“I do despise such affectations.” a certain lady was heard to remark.
This is not a life, she could have replied, but it clearly was.
She never visited her father at work; the one time she had gone with her mother to Wall Street, had so overwhelmed her with nausea, she had resolved never to repeat the experience. The moment she had looked up, she had been struck by a sense of vertigo but in reverse, as though she was about to plummet into a huge pit, its walls sleek and shear. The buildings were simply monstrous and she thought how misplaced confidence was when composing a building. Stone and marble are sufficiently aggressive without the builders’ blustering pride. How she detested it!
She remembered Paris, its sins in gilt, a grotesquerie of gold on florid sculptures. You had to go back to Notre-Dame, she thought, to find honesty. Many would say it was built in faith, and thus a sort of confidence, perhaps the only important sort; and she would not disagree but add this was not the whole story. Terror had its niches, and empty bellies and burning houses and the endlessness of the night peered out from buttress and column. This was built by people who had just clawed their way out of the abyss and, still panting a little, had said, “I believe” or “Let’s make something.” or “This is our town.”
How awkward, she thought, rummaging through his desk, if the maid were to walk in. Or Henry himself. She adjusted the letter opener, a rashly incisive salamander, and stood back, gazing around feverishly at the countless shelves, crammed with books and hiding places. It was useless.
It was astounding, quite simply the most remarkable event she had ever had the good fortune to witness, truly a unique moment and one she would never, indeed could scarcely ever, forget and yet, in retrospect, she was not quite sure, certainly not as convinced as she had first thought, that it was altogether to the good.
How she loathed those dinner parties, the subtle lamps, the ravaged blooms moaning in extravagant clusters as the guests took their places, as they took everything. Reluctant though she was to do so, she could never stop herself from inspecting their eyes, whilst being careful not to catch their gaze. Even she acknowledged the value of rules while reserving the right to make her own.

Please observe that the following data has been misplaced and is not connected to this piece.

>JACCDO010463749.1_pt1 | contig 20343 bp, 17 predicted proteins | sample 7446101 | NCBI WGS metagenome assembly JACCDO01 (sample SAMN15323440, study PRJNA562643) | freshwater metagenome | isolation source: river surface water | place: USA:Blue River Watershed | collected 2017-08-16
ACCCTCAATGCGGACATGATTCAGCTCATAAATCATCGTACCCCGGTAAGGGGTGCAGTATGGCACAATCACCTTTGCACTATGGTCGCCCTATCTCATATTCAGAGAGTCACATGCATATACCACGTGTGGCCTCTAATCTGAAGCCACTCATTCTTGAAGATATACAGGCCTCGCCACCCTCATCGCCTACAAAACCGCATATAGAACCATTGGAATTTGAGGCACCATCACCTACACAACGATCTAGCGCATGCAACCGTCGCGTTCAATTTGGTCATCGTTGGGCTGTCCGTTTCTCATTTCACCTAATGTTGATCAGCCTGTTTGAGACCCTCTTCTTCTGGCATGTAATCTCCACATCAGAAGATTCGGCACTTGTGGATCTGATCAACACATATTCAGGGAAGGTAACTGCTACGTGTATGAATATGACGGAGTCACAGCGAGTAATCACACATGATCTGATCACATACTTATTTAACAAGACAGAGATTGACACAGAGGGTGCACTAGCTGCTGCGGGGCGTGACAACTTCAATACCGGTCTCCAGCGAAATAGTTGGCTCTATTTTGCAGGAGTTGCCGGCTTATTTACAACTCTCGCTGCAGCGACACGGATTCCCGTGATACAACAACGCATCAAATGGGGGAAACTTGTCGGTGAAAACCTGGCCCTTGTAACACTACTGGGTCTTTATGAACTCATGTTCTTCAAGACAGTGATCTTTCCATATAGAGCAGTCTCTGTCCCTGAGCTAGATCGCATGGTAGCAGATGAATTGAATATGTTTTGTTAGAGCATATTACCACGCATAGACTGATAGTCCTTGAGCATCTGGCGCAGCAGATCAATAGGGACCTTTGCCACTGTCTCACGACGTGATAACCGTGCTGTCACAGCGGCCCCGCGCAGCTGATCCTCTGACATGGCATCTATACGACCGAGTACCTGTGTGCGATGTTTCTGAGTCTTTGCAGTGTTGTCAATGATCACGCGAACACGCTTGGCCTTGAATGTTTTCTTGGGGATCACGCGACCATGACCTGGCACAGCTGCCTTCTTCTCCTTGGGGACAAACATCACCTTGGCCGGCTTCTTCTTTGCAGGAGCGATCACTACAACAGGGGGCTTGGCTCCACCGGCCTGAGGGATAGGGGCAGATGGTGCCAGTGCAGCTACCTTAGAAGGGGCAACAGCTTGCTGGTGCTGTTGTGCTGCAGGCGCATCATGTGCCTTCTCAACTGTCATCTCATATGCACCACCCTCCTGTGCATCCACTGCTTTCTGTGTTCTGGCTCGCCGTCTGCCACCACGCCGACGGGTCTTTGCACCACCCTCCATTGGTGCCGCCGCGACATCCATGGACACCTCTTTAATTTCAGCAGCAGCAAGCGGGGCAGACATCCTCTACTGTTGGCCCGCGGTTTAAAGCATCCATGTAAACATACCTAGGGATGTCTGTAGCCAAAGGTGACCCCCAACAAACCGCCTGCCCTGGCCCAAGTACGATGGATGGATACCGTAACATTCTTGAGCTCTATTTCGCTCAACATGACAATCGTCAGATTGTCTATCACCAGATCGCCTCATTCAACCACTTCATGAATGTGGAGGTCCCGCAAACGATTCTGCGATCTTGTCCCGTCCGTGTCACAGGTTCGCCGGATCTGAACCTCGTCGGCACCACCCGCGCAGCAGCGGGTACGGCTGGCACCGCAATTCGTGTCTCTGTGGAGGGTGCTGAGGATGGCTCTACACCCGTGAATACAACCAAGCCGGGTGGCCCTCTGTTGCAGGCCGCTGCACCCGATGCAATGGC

Could one be both frantic and complacent? she mused. The truth was they were all so unpleasant, and the nicest were the worst. Her spirits, and her gaze, sank. She watched, as she always seemed to do, their mouths.
This is a mistake, of all the features to which one might reduce a human being, the mouth is clearly the worst and, to be caught in the actual moment of eating, why, how more than metaphorically ugly. She sighed, and her mother shot her the usual annoyed glance.
They sat long over their tea that afternoon, polishing metaphors with a diligence born of boredom. And yet, how could they be bored, it didn’t make sense, and yet there was no mistaking the droop of their long fingers, the idle feathering of the throat, the tea sipped as though languor might confer its own reward
He inquired whether this was not better. So comfortable, indeed so pleasant, to wander thus from phrase to phrase, from clause to clause and the road always riding up, meeting the well shod foot, the neat boot pointing its way on. To which she replied that the best part was the not getting lost and she attributed this to the being already quite lost and so it didn’t matter if one was occasionally a little confused. Was she not bred to deal with such occasions, to rise above, move beyond, and with the reassuring conviction that at least something was being done.
Would it be better if she thought more? If she thought, or so she couched it, about what she wanted to say. The difficulty that arose from this, however, was that she didn’t want to say anything; her mind was both empty and full, her heart in abeyance and her body stammered and stuttered from work to work. In short, dear reader, she had not an idea in her head beyond a memory of pleasure gleaned from the placing of words.
This not wanting to speak may seem to introduce the wanting to scream, but she had distinct reservations about screaming. Or rather, silent screaming, for, bristle as it may on the page, the poem, pinned to its own black mark, is silent. This peacefulness the page confers and she did not find that an inappropriate word, for the page seemed to her now to induce a sort of calm, feverish at first, undoubtedly, but progressing till she could sleep easily as books do, already slumbering in companionable mood upon the shelves. Certainly, some of these silences are indeed a silent screaming and she reflected that this business of mute melancholy, or madness, or whatever other variation on a familiar theme one requires, carries an unseemly cultural weight. How middle class, she thought, shrugging off the awareness of how spongy such a term was in a society as amorphous as this remote outpost of the Empire to which she had been bound in later years. Time to go home, she sometimes said, as though this were an option.
Edited by Pam Brown